A recent study shows that we might have domesticated man’s best friend earlier than previously believed, possibly 40.000 years ago.
Older research on the genetic composition of modern-day wolves (all dog species have descended from wolves) has suggested that people started domesticating dogs roughly 11.000 – 16.000 years ago, when our ancestors started settling into villages.
Now, a team of researchers from Swedish Museum of Natural History have found that our history with dogs may be twice that long.
Love Dalen and his colleagues stumbled upon a 35.000-year-old bone fragment belonging to an ancient wolf from the Taimyr Peninsula in Siberia. Taimyr wolves are believed to be the most recent common ancestor of modern-day wolves and dogs.
After analyzing the bone, scientists saw that the mutation rate was much slower than assumed by most previous studies, revealing that our bond with the lovable, four-legged fur-balls may have started somewhere between 27.000 and 40.000 years ago.
The researchers concluded that dogs split from wolves about 35.000 years ago, and that human beings almost certainly played a part in the divergence.
They don’t yet have enough information to say whether prehistoric humans actively brought wolves into their tribes and started domesticated them of if the animals simply started hanging around human settlements and domesticated themselves.
Some researches do have opinions however, Love Dalén, lead author and geneticist at the Swedish Museum of Natural History, likes simplest explanations and believes that hunter-gatherers may have caught wolf pups and kept them in captivity to serve as sentinels against the large predators that walked the landscapes of the last Ice Age – bears, cave lions, mammoths, woolly rhinos, and last but not least, other humans.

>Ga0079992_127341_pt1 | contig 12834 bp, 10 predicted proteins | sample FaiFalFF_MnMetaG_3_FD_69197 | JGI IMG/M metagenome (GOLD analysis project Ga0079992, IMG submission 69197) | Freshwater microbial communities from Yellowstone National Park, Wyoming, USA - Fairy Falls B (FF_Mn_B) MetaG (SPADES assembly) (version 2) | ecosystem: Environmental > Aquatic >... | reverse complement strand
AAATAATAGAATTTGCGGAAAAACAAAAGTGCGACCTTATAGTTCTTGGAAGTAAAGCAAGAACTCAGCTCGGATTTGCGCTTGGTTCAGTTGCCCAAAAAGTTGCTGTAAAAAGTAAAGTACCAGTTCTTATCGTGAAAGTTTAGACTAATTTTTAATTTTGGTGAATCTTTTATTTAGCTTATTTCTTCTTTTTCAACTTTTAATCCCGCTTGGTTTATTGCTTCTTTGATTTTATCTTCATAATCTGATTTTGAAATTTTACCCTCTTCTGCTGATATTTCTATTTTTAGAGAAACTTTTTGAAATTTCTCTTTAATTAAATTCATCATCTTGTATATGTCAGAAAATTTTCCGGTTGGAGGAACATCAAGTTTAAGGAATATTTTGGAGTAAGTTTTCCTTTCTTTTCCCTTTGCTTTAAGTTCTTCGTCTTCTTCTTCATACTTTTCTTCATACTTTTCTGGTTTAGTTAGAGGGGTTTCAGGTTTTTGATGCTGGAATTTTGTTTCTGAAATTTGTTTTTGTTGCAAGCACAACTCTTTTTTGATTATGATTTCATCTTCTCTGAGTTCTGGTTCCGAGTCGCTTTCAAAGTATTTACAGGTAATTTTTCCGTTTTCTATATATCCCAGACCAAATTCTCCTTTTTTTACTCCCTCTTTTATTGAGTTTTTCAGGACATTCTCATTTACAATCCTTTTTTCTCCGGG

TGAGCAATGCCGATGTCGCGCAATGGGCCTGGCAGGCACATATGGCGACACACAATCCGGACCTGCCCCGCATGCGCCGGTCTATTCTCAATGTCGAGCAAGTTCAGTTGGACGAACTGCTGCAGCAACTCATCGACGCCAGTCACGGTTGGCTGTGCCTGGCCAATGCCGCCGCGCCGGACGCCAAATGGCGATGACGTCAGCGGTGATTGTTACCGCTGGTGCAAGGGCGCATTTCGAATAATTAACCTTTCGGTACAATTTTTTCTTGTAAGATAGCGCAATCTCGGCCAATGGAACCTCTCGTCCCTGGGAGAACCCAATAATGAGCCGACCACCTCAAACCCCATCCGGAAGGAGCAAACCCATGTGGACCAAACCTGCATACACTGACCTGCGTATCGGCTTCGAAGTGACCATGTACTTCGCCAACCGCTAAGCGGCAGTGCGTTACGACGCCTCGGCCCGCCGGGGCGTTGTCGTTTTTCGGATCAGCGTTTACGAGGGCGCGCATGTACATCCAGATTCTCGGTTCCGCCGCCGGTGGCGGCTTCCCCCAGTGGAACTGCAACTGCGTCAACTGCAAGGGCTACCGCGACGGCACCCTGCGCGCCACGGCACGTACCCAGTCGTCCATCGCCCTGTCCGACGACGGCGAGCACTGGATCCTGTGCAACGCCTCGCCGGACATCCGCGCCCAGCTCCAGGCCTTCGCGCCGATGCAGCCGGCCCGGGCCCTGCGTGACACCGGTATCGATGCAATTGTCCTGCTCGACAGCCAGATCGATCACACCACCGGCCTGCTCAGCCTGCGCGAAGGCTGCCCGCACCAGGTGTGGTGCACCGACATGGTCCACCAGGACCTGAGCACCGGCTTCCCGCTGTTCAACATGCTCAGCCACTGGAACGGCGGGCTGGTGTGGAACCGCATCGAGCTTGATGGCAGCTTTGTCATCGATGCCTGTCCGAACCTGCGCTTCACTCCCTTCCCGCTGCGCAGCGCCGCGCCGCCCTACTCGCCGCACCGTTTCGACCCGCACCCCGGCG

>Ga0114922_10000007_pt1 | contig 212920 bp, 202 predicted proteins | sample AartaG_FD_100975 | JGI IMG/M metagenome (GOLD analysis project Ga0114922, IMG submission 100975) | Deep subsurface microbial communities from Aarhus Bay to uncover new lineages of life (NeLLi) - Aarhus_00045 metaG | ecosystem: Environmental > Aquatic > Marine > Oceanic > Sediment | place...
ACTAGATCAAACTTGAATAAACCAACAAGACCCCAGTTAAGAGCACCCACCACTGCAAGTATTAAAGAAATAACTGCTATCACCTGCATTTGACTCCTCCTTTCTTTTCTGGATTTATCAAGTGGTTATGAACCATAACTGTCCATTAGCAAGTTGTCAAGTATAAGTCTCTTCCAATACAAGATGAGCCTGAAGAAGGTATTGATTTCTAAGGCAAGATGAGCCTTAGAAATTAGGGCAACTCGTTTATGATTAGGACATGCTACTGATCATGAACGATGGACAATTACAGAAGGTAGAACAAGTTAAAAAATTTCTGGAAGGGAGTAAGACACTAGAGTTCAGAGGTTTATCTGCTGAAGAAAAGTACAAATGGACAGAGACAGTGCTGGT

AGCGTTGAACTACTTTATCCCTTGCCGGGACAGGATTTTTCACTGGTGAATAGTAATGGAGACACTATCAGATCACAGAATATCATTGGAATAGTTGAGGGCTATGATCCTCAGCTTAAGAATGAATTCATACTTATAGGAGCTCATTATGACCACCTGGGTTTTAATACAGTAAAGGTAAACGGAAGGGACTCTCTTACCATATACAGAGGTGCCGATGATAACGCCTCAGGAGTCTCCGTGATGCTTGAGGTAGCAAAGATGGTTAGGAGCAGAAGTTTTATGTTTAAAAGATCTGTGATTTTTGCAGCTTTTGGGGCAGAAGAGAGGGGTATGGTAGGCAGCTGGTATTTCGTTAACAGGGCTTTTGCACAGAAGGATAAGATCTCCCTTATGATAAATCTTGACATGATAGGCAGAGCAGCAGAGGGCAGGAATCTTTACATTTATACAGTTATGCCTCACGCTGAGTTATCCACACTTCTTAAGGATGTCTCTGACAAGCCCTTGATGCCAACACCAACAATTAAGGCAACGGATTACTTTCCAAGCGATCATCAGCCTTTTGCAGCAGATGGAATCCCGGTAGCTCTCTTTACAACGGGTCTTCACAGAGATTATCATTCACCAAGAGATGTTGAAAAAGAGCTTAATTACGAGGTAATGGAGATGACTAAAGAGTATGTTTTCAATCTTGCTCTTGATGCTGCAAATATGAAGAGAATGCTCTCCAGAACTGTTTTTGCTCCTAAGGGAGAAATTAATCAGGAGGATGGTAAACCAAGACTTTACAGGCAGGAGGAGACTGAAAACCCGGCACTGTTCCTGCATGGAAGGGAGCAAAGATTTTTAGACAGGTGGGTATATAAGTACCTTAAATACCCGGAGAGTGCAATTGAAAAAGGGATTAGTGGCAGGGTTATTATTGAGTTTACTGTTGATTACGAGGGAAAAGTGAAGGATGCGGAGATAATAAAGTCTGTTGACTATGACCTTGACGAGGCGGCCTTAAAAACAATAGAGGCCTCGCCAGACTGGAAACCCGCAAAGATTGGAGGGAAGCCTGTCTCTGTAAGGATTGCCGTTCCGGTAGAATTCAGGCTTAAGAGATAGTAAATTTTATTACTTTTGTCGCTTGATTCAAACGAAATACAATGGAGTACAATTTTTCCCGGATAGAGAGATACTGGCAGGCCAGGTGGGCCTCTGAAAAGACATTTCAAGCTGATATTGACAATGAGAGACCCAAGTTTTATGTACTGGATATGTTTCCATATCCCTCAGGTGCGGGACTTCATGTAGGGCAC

DNA evidence shows that Greenland sled dogs and Siberians Huskies in particular have an unusually large number of genes in common with the ancient Taimyr wolf (27 percent of their genes).
Pontus Skoglund, researcher at the Harvard Medical School and the Broad Institute, gave a statement saying that “The power of DNA can provide direct evidence that a Siberian Husky you see walking down the street shares ancestry with a wolf that roamed Northern Siberia 35,000 years ago”.
He goes on to explain that the Taimyr wolf lived just a few thousand years after the Neandertals disappeared from Europe and modern humans started populating Europe and Asia.
Skoglund expressed excitement stressing how amazing it is that there is a special genetic connection between modern-day Arctic dogs and a wolf that roamed the tundra 35.000 years ago. He theorizes that Siberian domestic dog populations interbred with local wolves when they started following early humans into northern latitudes.
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